5. The diffractive optical element according to claim 1, wherein the first diffractive element and the second diffractive element are configured to generate the two-dimensional diffracted light which forms 100 light spots or less.
6. A diffractive optical element for generating two-dimensional diffracted light, comprising:
a first diffractive element positioned to receive incident light and comprising a plurality of basic units two-dimensionally arranged; and
a second diffractive element positioned to receive diffracted light generated by the first diffractive element and comprising a plurality of basic units two-dimensionally arranged,
wherein the first and second diffractive elements are configured such that the second diffractive element generates two-dimensional diffracted light from the incident light received on the first diffractive element, and the first diffractive element and the second diffractive element satisfy d>r such that a center of a light spot of stray light is not present in a light spot of the two-dimensional diffracted light, where d represents a distance between a center of the light spot of the two-dimensional diffracted light and the center of the light spot of the stray light generated by the first diffractive element and the second diffractive element, r represents a radius of the light spots, and the stray light has a light intensity in a range of ¼ or less to 1/100 or more with respect to a highest intensity of the two-dimensional diffracted light except a zero-order light.
7. The diffractive optical element according to claim 6, wherein a pitch of the basic units formed in the first diffractive element and a pitch of the basic units formed in the second diffractive element are different values on two-dimensional coordinates.
8. The diffractive optical element according to claim 6, wherein the first diffractive element and the second diffractive element satisfy d>2r such that the light spot of the stray light does not coincide with the light spot of the two-dimensional diffracted light.
9. The diffractive optical element according to claim 6, wherein the first diffractive element comprises a first transparent substrate having the basic units of the first diffractive element formed on a surface of the first transparent substrate, and the second diffractive element comprises a second transparent substrate having the basic units of the second diffractive element formed on a surface of the second transparent substrate.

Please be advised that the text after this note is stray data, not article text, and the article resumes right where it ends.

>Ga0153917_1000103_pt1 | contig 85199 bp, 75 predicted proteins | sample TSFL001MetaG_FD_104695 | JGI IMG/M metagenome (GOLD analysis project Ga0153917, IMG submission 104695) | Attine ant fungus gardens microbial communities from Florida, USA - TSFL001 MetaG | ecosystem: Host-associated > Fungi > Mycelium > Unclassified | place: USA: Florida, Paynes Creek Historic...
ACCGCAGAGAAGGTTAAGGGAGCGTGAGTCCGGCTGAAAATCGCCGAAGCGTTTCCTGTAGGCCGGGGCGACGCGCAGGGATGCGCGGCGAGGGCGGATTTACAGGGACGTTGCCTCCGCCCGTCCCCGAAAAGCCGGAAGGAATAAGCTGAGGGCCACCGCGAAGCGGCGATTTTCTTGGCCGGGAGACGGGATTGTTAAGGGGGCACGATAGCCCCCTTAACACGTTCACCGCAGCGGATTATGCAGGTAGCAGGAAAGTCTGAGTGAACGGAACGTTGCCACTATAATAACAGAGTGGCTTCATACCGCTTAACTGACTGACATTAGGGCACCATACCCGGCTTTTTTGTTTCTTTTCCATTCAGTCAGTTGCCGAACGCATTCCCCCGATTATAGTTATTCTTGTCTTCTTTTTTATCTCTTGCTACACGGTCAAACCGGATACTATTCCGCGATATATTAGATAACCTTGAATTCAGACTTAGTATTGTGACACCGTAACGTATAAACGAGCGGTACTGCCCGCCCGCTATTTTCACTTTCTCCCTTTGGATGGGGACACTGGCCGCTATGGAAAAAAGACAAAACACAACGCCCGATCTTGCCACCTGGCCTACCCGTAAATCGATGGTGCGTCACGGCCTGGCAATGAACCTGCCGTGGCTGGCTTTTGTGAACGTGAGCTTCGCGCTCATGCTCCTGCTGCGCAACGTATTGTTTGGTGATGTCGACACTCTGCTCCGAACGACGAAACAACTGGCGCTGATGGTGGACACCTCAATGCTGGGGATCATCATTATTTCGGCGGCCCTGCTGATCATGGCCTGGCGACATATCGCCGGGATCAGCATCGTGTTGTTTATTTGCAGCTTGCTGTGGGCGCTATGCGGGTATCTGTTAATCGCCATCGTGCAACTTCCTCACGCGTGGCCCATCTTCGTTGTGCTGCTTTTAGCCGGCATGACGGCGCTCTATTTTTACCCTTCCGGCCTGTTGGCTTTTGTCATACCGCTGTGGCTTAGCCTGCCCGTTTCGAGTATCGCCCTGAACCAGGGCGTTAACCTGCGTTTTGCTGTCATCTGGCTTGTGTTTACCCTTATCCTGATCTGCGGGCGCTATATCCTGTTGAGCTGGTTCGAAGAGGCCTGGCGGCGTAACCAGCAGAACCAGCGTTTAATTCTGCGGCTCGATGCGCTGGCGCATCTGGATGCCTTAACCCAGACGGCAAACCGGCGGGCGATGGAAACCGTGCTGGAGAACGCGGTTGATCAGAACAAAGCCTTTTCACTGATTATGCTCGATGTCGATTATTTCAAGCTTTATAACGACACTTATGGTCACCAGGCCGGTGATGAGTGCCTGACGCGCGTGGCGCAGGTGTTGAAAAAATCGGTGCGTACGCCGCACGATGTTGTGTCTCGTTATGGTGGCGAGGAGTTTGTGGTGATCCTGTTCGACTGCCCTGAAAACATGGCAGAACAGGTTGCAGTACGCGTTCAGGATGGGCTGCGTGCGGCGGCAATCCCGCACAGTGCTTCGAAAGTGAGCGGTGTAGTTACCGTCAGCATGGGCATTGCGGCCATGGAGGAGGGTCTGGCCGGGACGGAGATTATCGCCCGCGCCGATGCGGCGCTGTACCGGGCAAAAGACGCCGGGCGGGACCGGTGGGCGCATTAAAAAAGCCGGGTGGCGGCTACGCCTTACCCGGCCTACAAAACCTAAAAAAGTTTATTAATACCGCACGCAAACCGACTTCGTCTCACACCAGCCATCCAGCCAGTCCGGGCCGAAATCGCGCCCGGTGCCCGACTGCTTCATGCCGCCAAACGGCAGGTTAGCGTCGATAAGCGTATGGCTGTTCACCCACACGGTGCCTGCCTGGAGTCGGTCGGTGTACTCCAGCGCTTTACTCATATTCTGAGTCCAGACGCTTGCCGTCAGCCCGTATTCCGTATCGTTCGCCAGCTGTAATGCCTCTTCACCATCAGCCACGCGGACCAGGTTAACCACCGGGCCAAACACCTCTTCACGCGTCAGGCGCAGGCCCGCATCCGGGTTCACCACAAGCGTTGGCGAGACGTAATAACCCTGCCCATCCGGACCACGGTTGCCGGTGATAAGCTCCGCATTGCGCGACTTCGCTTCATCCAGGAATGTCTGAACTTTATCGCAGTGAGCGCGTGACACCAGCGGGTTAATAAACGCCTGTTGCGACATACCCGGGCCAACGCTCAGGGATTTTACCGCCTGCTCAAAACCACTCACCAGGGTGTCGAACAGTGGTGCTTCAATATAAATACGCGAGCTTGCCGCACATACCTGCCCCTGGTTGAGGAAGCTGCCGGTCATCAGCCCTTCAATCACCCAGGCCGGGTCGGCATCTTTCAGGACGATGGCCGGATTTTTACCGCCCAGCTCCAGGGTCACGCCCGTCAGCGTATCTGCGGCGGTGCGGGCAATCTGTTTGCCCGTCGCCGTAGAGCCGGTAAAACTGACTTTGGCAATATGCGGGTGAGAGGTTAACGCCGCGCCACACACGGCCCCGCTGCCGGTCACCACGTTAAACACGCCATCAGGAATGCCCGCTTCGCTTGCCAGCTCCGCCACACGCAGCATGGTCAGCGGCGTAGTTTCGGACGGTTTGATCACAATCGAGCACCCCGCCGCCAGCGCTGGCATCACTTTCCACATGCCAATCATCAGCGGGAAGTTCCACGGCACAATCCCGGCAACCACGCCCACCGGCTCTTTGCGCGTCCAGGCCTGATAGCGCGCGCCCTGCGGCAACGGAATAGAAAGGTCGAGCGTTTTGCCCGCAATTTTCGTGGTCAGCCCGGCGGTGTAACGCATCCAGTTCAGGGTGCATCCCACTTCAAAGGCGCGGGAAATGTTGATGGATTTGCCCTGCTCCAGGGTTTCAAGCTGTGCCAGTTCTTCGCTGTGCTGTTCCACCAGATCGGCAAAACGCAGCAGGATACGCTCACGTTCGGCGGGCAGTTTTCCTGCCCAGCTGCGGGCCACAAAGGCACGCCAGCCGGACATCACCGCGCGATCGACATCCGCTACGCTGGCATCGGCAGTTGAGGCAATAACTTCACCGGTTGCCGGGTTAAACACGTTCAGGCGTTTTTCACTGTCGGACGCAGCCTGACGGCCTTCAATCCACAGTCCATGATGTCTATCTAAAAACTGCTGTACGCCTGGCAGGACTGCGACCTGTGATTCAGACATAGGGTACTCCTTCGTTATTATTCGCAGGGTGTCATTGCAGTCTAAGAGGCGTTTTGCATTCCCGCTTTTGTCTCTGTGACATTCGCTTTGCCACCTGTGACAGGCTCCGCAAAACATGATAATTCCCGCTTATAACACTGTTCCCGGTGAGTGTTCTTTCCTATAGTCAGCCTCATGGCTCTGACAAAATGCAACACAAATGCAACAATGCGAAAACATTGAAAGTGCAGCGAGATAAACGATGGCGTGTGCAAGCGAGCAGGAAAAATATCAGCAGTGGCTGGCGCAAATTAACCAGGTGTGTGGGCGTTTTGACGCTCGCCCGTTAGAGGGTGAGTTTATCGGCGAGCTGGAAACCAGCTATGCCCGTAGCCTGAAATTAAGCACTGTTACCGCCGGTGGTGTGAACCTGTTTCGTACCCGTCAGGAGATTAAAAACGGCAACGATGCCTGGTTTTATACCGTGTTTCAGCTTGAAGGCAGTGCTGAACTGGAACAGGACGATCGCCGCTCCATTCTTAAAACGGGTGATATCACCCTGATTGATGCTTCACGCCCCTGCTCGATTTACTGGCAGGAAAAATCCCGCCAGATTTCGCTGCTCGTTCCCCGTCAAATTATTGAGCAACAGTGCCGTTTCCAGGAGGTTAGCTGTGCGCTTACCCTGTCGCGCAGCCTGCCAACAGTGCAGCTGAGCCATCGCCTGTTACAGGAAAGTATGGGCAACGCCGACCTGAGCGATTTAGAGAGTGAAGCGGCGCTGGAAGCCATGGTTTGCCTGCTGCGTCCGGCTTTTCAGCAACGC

10. The diffractive optical element according to claim 6, wherein the first diffractive element comprises a transparent substrate having the basic units of the first diffractive element formed on a first surface, and the second diffractive element comprises the transparent substrate having the basic units of the second diffractive element formed on a second surface on an opposite side with respect to the first surface.
11. The diffractive optical element according to claim 6, wherein the first diffractive element and the second diffractive element are configured to generate the two-dimensional diffracted light which forms 100 light spots or less.
12. The diffractive optical element according to claim 6, wherein the stray light has a light intensity in a range of ¼ or less to 1/16 or more with respect to the highest intensity of the two-dimensional diffracted light except the zero-order light.
13. A measurement device, comprising:
a light source configured to emit light;
a diffractive optical element configured to generate two-dimensional diffracted light and comprising a first diffractive element and a second diffractive element; and
an imaging element configured to take an image of an object which is radiated by the two-dimensional diffracted light and is to be measured,